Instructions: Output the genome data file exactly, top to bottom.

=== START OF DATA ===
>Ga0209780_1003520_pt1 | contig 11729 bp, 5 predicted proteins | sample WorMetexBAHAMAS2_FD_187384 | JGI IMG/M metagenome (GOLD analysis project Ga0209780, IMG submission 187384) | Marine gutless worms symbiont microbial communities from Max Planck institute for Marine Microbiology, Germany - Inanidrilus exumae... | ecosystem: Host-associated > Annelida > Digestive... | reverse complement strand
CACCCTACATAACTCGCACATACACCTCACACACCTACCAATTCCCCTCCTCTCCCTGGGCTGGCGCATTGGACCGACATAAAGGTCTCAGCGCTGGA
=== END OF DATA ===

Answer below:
>Ga0209780_1003520_pt1 | contig 11729 bp, 5 predicted proteins | sample WorMetexBAHAMAS2_FD_187384 | JGI IMG/M metagenome (GOLD analysis project Ga0209780, IMG submission 187384) | Marine gutless worms symbiont microbial communities from Max Planck institute for Marine Microbiology, Germany - Inanidrilus exumae... | ecosystem: Host-associated > Annelida > Digestive... | reverse complement strand
CACCCTACATAACTCGCACATACACCTCACACACCTACCAATTCCCCTCCTCTCCCTGGGCTGGCGCATTGGACCGACATAAAGGTCTCAGCGCTGGA